UG: Fmr SRC Prez Candidate laments falling student activism among SRC executives

Deborah Yakohene
Deborah Yakohene
3 Min Read

Student Activist and Former Presidential Candidate in the 2022 University of Ghana student representative council elections, Noah Wumborbi has bemoaned the gradual fall in activism among the student representative council in the University of Ghana.

His comments follow concerns raised by the student community on the absence of the SRC in the recent “Yabre Mo” Demonstration.

The “Yabre Mo” demonstration was a protest organised by concerned students from the University of Ghana on 3rd February, 2023 to protest against some happenings in the University.

The protestors cited increment of fees, brutalizing of students by security officials, accommodation crisis, among others.

However , Speaking on Campus Exclusive, Noah Wumborbi said that , it’s sad to see the SRC distance itself from some these activism .

He alleged that the SRC often sides with the university management when matters involving students’ welfare arises.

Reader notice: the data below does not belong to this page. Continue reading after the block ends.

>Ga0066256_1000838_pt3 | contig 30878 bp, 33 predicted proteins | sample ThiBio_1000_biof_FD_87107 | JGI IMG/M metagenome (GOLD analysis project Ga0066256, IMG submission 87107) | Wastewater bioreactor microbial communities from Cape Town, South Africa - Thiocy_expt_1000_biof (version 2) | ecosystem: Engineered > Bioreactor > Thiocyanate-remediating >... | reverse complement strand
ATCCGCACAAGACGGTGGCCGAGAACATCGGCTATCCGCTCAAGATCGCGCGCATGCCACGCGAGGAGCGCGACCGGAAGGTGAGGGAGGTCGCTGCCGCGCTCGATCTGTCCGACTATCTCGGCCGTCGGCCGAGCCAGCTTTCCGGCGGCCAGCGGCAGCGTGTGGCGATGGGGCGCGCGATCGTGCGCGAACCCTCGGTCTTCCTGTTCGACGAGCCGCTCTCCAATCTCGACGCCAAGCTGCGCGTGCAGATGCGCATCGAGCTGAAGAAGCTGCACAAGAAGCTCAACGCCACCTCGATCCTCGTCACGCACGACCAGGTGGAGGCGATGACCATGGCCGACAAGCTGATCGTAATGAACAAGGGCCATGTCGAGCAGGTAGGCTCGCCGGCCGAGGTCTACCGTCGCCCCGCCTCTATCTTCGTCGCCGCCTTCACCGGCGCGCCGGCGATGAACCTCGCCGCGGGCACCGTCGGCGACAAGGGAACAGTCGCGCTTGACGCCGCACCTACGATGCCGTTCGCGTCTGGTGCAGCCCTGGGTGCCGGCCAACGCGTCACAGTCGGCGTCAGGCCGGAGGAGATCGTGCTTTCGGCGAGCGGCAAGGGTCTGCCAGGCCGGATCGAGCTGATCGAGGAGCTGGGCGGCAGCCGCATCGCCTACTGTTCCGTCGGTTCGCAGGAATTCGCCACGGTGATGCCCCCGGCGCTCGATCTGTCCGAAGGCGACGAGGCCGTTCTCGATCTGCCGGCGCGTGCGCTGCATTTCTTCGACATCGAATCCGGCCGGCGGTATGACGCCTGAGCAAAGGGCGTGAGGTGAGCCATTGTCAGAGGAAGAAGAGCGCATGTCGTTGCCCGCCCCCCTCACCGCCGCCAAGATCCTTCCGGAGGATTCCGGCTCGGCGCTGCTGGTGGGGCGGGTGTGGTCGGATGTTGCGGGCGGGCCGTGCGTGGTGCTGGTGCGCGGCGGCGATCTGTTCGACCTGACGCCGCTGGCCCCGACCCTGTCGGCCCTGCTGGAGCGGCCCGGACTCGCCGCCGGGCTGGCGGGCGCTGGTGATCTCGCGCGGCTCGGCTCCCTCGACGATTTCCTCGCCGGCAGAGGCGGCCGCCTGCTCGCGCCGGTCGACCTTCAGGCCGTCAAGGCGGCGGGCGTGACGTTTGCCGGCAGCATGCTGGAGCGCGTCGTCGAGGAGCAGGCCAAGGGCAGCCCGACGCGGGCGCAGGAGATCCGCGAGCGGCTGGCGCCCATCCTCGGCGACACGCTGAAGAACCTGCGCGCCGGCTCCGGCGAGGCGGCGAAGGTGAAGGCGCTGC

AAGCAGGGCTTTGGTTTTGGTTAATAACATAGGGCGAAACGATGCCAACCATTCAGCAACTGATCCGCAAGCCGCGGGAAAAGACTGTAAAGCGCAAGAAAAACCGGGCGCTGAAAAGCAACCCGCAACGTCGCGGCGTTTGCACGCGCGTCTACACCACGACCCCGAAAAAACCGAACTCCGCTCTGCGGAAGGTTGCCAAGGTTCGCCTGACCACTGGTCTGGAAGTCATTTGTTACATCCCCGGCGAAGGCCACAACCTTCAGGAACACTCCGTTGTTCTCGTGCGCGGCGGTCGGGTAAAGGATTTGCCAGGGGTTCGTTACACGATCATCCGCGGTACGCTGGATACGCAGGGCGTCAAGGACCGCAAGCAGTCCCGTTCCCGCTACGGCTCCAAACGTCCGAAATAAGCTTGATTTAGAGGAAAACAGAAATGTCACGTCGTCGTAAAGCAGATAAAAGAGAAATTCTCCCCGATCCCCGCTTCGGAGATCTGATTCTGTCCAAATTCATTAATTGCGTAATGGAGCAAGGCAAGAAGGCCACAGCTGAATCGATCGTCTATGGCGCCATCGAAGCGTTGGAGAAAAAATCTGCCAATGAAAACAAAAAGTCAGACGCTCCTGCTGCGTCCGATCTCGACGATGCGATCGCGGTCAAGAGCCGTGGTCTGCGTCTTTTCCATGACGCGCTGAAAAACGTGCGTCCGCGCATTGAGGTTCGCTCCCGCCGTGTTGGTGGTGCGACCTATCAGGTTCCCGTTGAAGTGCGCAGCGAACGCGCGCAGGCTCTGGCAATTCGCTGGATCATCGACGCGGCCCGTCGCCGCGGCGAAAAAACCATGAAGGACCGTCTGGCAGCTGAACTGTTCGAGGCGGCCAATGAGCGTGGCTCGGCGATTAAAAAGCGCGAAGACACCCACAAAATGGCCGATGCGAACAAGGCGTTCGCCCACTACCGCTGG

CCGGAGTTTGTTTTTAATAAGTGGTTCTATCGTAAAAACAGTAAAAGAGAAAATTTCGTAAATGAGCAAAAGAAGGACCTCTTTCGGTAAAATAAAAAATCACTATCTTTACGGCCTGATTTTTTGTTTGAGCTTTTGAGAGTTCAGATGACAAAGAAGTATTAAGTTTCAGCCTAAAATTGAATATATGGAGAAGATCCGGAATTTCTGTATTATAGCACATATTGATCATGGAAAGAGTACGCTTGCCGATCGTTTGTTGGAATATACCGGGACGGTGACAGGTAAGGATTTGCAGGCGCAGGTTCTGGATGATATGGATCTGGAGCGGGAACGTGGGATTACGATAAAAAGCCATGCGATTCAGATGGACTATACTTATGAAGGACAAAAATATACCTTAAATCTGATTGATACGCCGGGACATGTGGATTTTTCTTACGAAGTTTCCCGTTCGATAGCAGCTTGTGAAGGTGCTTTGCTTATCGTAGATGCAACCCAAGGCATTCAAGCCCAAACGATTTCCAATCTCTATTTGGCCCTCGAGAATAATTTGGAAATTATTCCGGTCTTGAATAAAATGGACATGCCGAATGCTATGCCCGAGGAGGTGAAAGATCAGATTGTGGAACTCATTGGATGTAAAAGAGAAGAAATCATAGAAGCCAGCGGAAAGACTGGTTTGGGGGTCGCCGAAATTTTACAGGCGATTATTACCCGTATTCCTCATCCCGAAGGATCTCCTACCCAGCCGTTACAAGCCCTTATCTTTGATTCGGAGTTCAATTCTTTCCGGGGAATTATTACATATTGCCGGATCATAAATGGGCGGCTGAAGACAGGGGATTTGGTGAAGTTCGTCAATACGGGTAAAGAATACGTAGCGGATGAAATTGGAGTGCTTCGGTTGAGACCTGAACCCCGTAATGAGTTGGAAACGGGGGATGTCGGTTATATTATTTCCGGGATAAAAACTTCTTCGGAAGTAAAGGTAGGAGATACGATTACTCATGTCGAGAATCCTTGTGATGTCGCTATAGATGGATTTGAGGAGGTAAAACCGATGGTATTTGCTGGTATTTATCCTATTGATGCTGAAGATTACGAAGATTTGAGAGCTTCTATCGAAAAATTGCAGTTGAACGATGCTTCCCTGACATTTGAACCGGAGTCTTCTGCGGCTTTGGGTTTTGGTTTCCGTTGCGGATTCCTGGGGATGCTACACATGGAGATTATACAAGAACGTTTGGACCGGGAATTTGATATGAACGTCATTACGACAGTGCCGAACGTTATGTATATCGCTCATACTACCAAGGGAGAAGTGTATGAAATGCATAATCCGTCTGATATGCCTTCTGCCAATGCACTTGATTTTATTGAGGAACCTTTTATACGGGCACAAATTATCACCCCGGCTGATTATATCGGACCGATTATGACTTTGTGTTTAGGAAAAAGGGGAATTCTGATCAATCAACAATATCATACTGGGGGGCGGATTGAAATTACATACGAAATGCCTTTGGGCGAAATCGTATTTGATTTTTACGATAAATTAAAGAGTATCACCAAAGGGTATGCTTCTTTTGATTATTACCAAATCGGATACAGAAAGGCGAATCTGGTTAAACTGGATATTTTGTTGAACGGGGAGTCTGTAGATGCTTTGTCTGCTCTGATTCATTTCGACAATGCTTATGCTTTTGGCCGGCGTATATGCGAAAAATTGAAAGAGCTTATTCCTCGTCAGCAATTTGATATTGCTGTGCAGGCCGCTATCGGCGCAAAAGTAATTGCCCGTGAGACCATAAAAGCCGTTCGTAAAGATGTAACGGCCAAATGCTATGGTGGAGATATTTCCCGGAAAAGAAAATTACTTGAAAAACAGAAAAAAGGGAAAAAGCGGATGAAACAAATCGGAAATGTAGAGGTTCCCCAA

Mr. Wumborbi said the student leaders should be allowed to operate independently.

“What I’ve seen is that, the SRC, if not on all occasions, tends to side with management rather than to take the side of and fight [for students]. And so that was what was displayed on that day. This whole fight has been dragged for some time now. And for the SRC to wait for other students to raise concerns before they step in was somethinng that I didn’t think was in the right direction. The SRC should be able to make independent decisions to say that this is not right, that is not right and so we are coming in to say this, or we are petitioning management to do this and do that. But we’ve not seen that for quite some years now, and that is the case now.”

Noah Wumborbi advised that students to elect leaders who have the interest of students at heart instead of their own parochial interests. Mr. Wumborbi explained that by doing so, concerns of students may be addressed more effectively by such a leadership.

“I’ve spoken extensively about partisan involvement in student affairs and all these small [issues]. They are basically factors that can weaken us. So, we don’t [elect] leaders who have students’ interest at heart but rather leaders who are more interested in representing their [own interests] rather than representing the interests of the people who elected them. If we are able to correct that anomaly, then we are sure that we would be able to get leaders who truly would not sit and watch things happen but would take a stand that will benefit students.”

Story by ; Deborah Yakohene |

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